Sixteen children crowd around him to listen as he speaks.
In another room, where the women are sitting, they hang laundry on a line across the front of the classroom. Piles of clothes sit next to the blackboard at the front of the room. Where desks used to be, they laid down a straw mat and sit on the floor. They have a bathroom outside, and a makeshift kitchen with one tiny sink. They have no hot water heater; they’ve rigged one up that only works in the few hours when there is electricity.
SD: How many families are living in this school?
Abu Ammar: We have 15 families here. We are from Menagh. When we left our homes, we originally went to Aleppo, but when the battle started there, we came here. We left Menagh five months ago. Even insects can’t enter Menagh now. The crops are still standing there without being harvested. Olive trees, tomatoes. Nuts are still on the trees and the wheat is still on the ground.
We came here from Aleppo two and a half months ago.
SD: How is the situation here?
Abu Ammar: You see the life here — [he gestures to the room ] — it’s a very bad situation. We have one bathroom and one kitchen for all these people. There are some rooms with two or three families living in them.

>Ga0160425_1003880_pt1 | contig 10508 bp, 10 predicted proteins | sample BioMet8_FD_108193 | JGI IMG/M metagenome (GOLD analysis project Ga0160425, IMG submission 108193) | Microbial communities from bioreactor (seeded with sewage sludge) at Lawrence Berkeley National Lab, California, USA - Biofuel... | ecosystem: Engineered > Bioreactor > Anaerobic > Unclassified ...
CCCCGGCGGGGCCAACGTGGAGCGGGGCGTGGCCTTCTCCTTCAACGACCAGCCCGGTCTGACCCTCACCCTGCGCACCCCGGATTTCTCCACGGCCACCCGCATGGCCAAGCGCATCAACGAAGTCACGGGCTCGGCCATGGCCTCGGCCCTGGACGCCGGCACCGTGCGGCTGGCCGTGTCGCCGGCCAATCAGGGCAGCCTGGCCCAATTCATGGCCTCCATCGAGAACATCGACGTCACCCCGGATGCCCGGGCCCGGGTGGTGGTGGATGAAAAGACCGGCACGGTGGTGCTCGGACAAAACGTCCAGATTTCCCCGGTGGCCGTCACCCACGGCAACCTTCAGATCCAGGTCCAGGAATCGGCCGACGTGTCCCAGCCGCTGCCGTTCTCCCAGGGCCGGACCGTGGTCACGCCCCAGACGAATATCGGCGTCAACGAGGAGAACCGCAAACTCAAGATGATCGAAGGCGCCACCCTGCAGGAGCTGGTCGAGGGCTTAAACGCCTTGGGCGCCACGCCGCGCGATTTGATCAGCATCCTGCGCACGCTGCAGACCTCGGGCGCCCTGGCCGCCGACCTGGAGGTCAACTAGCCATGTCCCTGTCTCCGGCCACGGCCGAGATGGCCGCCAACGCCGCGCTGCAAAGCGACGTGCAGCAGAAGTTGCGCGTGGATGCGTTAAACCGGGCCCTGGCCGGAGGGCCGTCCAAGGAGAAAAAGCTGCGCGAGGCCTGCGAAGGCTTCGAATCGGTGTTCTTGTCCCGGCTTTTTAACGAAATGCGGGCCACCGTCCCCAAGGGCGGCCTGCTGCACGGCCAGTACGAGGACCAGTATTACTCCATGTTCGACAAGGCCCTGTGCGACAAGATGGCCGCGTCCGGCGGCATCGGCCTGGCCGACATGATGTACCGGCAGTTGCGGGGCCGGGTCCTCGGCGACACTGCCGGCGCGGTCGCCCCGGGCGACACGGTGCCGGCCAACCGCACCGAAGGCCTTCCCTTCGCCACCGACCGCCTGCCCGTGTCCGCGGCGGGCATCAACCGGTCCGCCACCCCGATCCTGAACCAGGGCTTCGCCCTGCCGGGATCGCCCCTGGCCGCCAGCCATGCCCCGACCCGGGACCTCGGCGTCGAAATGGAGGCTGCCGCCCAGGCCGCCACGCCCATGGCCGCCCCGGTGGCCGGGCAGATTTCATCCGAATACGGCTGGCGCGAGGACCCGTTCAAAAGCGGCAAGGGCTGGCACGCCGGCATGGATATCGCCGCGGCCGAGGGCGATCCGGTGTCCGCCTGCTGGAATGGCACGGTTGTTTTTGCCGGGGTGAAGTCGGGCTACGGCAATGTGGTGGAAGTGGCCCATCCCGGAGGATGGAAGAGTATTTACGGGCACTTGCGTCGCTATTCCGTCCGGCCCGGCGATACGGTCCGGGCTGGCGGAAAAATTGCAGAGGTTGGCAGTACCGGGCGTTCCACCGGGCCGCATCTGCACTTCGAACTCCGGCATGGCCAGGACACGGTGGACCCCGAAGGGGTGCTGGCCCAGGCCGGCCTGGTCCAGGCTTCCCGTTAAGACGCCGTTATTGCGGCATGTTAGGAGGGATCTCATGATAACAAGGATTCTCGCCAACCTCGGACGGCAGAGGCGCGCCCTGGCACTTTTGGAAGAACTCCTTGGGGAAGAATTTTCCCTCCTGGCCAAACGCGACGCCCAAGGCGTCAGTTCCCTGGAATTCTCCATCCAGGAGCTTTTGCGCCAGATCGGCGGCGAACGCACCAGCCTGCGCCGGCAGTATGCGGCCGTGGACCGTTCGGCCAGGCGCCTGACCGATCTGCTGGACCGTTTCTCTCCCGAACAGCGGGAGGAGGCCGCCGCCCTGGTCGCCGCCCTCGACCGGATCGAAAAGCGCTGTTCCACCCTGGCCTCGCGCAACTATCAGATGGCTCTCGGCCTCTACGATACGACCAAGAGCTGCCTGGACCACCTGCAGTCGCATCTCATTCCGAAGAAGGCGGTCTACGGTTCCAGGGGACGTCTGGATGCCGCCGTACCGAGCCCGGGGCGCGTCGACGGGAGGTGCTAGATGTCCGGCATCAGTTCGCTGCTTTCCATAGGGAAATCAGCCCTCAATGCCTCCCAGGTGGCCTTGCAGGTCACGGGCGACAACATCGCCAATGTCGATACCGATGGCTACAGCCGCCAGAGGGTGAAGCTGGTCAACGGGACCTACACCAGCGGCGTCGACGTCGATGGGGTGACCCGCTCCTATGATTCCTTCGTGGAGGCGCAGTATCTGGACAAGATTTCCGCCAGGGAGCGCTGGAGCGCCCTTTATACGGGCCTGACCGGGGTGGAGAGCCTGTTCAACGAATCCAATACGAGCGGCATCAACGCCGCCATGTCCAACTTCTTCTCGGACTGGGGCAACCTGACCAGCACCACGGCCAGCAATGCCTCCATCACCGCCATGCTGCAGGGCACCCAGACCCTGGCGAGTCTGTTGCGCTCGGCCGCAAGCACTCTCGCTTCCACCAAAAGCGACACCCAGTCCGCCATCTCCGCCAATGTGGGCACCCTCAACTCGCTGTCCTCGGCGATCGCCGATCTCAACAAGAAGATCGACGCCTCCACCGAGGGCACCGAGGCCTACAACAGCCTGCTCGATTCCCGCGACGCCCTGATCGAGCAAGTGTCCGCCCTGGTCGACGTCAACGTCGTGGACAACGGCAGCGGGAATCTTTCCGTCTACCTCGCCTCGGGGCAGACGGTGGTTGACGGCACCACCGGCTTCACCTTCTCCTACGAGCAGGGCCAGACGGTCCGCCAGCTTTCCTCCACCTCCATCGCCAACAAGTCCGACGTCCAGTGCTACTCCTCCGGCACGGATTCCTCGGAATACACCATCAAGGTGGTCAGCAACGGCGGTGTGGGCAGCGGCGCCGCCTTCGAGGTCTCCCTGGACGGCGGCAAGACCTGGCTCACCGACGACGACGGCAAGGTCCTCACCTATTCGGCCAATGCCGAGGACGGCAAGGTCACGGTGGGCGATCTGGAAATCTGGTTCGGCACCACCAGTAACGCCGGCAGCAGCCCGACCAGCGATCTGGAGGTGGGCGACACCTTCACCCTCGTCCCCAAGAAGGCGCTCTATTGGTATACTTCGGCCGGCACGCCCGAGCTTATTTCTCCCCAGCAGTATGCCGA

A few weeks ago, some good people gave us some food. They gave us a box with two kilos of sugar, one kilo of tea, one bottle of oil, and two kilos of rice. That’s not enough. That’s nothing among all these people. Every so often, someone gives us a box with different items in it. Some of our help has come from Qatar, Saudi Arabia, and Bahrain.
All the world sees the Syrian people killed, but they all keep silent and the majority of the countries support Bashar in killing us. They always appear on television and say Bashar must leave. They can stop this war, but they don’t want to do that.
SD: How are you preparing for winter?
Abu Ammar: [He points to a small stack of folded blankets in the room.] The Free Syrian Army, who is responsible for us, didn’t give us blankets. These blankets are from a neighbor.
We can’t prepare for winter. Diesel is 80-90 Syrian pounds a liter. We don’t have money to buy it. The electricity, even if you want to use it, you can’t because it cuts off all the time.
The [regime] soldiers went to our town after the shelling, and looted all the houses, and burned them all. If the world keeps silent, they will kill us one by one, step by step.
SD: What do you want the world to do?
Abu Ammar: We need a safe zone. We need the world to stop these jets that are bombing us and we will protect ourselves by our own hands. The FSA doesn’t have weapons, doesn’t have anything. They need help. How can they help us? They can’t even buy bullets for their Kalashnakovs.
SD: Are the children living here going to school?
Abu Ammar: We don’t have money to buy books or pens. So the kids don’t go to school. There is no one standing with the Syrian people. There are meetings and meetings, but no results. After the meetings, the regime kills us more than yesterday. The international envoys just give the regime more time to kill us.